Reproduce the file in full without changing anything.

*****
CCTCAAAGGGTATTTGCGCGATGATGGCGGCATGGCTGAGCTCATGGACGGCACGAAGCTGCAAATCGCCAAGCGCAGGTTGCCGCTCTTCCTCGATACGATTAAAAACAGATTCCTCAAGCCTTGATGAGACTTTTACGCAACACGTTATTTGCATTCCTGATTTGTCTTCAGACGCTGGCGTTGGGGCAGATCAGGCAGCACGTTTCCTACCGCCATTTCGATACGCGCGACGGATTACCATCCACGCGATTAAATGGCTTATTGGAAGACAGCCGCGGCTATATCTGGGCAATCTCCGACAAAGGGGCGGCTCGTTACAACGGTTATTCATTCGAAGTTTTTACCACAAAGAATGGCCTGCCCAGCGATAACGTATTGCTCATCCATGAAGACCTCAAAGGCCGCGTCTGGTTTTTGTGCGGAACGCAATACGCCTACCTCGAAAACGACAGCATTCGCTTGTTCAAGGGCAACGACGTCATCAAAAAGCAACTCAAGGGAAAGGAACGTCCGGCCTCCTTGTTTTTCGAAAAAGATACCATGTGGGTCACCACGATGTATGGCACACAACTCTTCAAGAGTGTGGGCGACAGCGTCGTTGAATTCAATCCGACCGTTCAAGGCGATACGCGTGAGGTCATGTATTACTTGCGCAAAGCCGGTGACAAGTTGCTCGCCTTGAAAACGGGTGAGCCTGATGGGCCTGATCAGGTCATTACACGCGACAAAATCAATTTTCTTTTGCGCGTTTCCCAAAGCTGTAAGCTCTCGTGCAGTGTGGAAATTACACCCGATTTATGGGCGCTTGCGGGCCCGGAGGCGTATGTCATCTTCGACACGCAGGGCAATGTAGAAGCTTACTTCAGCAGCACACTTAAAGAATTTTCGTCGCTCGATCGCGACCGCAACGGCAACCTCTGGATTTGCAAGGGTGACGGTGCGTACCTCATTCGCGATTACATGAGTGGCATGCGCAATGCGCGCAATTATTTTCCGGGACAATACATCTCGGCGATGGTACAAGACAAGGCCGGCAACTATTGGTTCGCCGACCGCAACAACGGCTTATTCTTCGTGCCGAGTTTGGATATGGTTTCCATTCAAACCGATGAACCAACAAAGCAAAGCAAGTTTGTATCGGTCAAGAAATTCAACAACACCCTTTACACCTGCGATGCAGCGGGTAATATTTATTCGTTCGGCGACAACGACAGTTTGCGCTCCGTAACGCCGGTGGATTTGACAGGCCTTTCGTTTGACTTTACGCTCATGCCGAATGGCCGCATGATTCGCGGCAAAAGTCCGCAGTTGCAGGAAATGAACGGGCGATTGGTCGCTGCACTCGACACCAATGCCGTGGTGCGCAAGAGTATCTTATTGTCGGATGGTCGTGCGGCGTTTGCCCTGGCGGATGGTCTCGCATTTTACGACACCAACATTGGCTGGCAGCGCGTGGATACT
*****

CCTCAAAGGGTATTTGCGCGATGATGGCGGCATGGCTGAGCTCATGGACGGCACGAAGCTGCAAATCGCCAAGCGCAGGTTGCCGCTCTTCCTCGATACGATTAAAAACAGATTCCTCAAGCCTTGATGAGACTTTTACGCAACACGTTATTTGCATTCCTGATTTGTCTTCAGACGCTGGCGTTGGGGCAGATCAGGCAGCACGTTTCCTACCGCCATTTCGATACGCGCGACGGATTACCATCCACGCGATTAAATGGCTTATTGGAAGACAGCCGCGGCTATATCTGGGCAATCTCCGACAAAGGGGCGGCTCGTTACAACGGTTATTCATTCGAAGTTTTTACCACAAAGAATGGCCTGCCCAGCGATAACGTATTGCTCATCCATGAAGACCTCAAAGGCCGCGTCTGGTTTTTGTGCGGAACGCAATACGCCTACCTCGAAAACGACAGCATTCGCTTGTTCAAGGGCAACGACGTCATCAAAAAGCAACTCAAGGGAAAGGAACGTCCGGCCTCCTTGTTTTTCGAAAAAGATACCATGTGGGTCACCACGATGTATGGCACACAACTCTTCAAGAGTGTGGGCGACAGCGTCGTTGAATTCAATCCGACCGTTCAAGGCGATACGCGTGAGGTCATGTATTACTTGCGCAAAGCCGGTGACAAGTTGCTCGCCTTGAAAACGGGTGAGCCTGATGGGCCTGATCAGGTCATTACACGCGACAAAATCAATTTTCTTTTGCGCGTTTCCCAAAGCTGTAAGCTCTCGTGCAGTGTGGAAATTACACCCGATTTATGGGCGCTTGCGGGCCCGGAGGCGTATGTCATCTTCGACACGCAGGGCAATGTAGAAGCTTACTTCAGCAGCACACTTAAAGAATTTTCGTCGCTCGATCGCGACCGCAACGGCAACCTCTGGATTTGCAAGGGTGACGGTGCGTACCTCATTCGCGATTACATGAGTGGCATGCGCAATGCGCGCAATTATTTTCCGGGACAATACATCTCGGCGATGGTACAAGACAAGGCCGGCAACTATTGGTTCGCCGACCGCAACAACGGCTTATTCTTCGTGCCGAGTTTGGATATGGTTTCCATTCAAACCGATGAACCAACAAAGCAAAGCAAGTTTGTATCGGTCAAGAAATTCAACAACACCCTTTACACCTGCGATGCAGCGGGTAATATTTATTCGTTCGGCGACAACGACAGTTTGCGCTCCGTAACGCCGGTGGATTTGACAGGCCTTTCGTTTGACTTTACGCTCATGCCGAATGGCCGCATGATTCGCGGCAAAAGTCCGCAGTTGCAGGAAATGAACGGGCGATTGGTCGCTGCACTCGACACCAATGCCGTGGTGCGCAAGAGTATCTTATTGTCGGATGGTCGTGCGGCGTTTGCCCTGGCGGATGGTCTCGCATTTTACGACACCAACATTGGCTGGCAGCGCGTGGATACT